County Council Votes To Cut Spending Guidelines for Bonds
More cuts possible in the future to reduce growing debt-service payments
The Montgomery County Council voted unanimously Tuesday for guidelines that cut bond issuances by $40 million incrementally over a period of four years.
The move by the council is a step toward limiting growing debt-service payments the county is paying on the current $3.5 billion in bonds that fund capital projects such as school construction and new government buildings in the county.
The county pays about $394 million in debt service each year, which is more than the county pays for all but two departments using the county’s $5.4 billion annual operating budget, according to County Council member Nancy Navarro.
Since 2016, the county’s spending affordability guidelines have called for a maximum of $340 million in new bonds issued per year. County Executive Ike Leggett wrote in a memo that if those guidelines continue or increase, the county’s AAA bond rating would be at risk.
Faced with this consequence, the council voted to approve the Government Operations Committee recommendations to reduce the spending guidelines by $10 million each year from fiscal year 2018 to fiscal 2022 and to maintain a $300 million bond limit from fiscal 2022 to 2024.
Navarro said the cuts would not affect long-term capital projects that are budgeted and in the planning stages in the six-year capital plan. The cuts are the beginning of what could be a long-term effort by the council to reduce debt-service payments by limiting the total amount of new bonds that the county issues.
Council member Craig Rice said he and other council members made commitments to their communities to build things such as libraries, schools and recreation centers. He said reducing spending could make it difficult to honor those commitments.
Still, he said, he would vote for the cuts to the guidelines to strike a balance between maintaining the county’s bond rating and not significantly reducing funding for projects in the pipeline.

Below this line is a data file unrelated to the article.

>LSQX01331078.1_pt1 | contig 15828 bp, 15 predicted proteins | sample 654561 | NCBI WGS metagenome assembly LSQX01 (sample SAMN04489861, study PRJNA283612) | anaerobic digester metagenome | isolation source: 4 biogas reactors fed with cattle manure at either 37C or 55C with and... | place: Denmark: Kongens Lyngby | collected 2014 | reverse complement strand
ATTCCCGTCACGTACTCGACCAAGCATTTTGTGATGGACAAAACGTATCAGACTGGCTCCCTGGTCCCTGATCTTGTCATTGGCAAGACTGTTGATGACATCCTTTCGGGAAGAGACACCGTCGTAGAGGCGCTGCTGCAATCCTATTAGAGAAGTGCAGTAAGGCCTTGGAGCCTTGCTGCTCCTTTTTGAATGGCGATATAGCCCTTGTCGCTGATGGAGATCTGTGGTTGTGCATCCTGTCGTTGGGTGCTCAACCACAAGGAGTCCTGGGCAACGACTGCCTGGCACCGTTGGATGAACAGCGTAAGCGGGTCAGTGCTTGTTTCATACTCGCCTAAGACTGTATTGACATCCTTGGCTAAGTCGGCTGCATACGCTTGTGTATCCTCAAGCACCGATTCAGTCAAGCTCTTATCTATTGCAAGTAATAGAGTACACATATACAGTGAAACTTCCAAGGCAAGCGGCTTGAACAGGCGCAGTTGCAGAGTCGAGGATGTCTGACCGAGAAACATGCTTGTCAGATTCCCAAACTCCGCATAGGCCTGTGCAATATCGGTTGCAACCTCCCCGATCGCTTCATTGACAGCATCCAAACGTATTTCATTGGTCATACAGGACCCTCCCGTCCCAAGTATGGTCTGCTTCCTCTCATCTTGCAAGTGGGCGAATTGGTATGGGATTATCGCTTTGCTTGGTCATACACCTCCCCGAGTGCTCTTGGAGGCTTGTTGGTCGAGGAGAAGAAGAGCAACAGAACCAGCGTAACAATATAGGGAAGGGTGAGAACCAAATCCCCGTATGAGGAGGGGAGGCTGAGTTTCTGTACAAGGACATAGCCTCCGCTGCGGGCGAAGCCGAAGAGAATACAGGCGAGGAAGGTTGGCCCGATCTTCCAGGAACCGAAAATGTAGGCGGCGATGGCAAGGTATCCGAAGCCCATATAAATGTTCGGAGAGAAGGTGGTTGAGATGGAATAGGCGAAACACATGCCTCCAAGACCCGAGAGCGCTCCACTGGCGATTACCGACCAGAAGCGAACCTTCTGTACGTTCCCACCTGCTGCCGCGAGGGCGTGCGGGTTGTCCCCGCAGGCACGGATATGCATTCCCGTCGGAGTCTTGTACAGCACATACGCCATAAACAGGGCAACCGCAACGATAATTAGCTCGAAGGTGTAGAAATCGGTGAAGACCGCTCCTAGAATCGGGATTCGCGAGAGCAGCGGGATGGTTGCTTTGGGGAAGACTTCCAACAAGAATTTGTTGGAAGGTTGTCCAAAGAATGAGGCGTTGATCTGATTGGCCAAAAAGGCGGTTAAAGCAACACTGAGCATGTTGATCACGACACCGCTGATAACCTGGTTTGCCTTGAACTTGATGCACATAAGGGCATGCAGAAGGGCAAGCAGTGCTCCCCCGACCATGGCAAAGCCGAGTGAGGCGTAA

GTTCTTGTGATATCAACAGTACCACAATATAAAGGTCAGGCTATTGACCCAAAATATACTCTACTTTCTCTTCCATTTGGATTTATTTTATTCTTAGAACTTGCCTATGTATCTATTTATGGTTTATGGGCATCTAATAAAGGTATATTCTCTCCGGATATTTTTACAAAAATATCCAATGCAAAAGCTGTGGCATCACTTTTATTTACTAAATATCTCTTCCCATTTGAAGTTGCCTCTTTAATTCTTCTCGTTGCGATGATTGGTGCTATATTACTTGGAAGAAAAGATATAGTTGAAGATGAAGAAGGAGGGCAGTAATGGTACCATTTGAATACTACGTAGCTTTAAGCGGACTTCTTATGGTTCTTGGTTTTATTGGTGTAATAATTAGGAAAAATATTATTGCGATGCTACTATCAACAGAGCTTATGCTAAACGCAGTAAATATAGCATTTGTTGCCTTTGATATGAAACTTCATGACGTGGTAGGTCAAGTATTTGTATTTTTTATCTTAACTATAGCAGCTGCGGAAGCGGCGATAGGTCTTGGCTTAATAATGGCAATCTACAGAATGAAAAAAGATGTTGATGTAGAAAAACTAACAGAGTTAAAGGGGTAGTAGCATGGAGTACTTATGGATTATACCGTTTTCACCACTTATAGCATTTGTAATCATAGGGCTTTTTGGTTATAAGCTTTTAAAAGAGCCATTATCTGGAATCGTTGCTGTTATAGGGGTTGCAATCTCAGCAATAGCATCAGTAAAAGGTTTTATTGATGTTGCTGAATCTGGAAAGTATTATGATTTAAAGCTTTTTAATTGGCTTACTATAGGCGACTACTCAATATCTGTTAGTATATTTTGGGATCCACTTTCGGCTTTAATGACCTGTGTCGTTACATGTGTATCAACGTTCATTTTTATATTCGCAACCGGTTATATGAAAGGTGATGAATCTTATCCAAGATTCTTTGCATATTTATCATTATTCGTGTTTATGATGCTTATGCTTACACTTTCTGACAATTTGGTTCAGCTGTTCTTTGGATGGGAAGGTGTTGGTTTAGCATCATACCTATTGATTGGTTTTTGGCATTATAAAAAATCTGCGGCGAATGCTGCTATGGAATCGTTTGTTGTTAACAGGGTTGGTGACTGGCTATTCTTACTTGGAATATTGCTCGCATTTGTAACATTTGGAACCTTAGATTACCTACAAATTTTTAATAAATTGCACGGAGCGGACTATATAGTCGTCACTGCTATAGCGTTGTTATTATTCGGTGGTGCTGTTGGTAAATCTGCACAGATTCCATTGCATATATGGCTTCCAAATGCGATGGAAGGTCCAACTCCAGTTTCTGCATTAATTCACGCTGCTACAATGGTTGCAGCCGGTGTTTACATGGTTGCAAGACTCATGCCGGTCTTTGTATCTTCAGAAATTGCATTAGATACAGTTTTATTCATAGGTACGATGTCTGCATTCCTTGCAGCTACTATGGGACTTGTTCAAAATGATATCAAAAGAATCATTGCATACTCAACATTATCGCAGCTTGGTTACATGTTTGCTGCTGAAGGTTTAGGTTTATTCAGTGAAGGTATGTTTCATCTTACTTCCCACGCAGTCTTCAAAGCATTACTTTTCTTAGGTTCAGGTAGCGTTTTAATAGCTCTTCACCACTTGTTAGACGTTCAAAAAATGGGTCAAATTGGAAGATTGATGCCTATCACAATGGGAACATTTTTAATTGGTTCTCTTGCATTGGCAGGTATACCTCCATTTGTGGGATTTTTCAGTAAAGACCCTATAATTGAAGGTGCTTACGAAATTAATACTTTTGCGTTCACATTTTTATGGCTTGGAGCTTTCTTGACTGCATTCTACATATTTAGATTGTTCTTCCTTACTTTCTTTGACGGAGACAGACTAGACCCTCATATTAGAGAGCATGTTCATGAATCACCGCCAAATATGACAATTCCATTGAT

“This proposal does try to balance two competing needs—our commitments to [credit] ratings agencies and our commitments to the community,” Rice said.
Even with the cuts to the guidelines, the county’s debt-service payments are expected to rise to around $476 million by fiscal 2024.
However, county revenues are predicted to rise during that period from the current $3.5 billion to $4.1 billion in fiscal 2024. The debt service as a share of county revenues would stay about the same—around 11 percent—rather than rising, as it has in recent years, according to budget estimates presented to the council.
Council member Hans Riemer said the cuts to the guidelines likely will need to continue well after the 2018 election, in which county voters will elect a new executive and at least four new council members.
Riemer said the council should look to get bonds issuances down to less than $250 million per year to be sustainable.
“People running for the County Council should be aware the next term is going to be more of a reduction in the capital budget,” Riemer said. “That’s going to be a big challenge for us. … We will do our best to protect investments in education and transportation, [but] we’re going to have a tough road ahead of us.”
The council vote could be a blow to Montgomery County Public Schools.
The county’s Board of Education requested that the council increase the spending guidelines by 10 percent, to $374 million per year, or increase the school system’s share of the capital budget. Board President Michael Durso wrote to the council to say failing to increase the guidelines would make it impossible to “fund the full range of urgently needed capital projects.”
Council members acknowledged Tuesday that they received numerous emails about the spending guidelines and indicated many came from PTA leaders and representatives.
A representative from the school system was not present when Council member George Leventhal inquired if anyone from MCPS wanted to provide input to the council before the vote.
Leventhal said he was not confident about the school system’s budget analysis. He wondered whether the county’s Office of Management and Budget and the school’s budget office could work more closely to arrive at compromises on tough budget issues.
“They’re advocates for the school system,” Jennifer Hughes, the director of the county’s Office of Management and Budget, responded. “I don’t think it’s realistic in this process to see that kind of convergence.”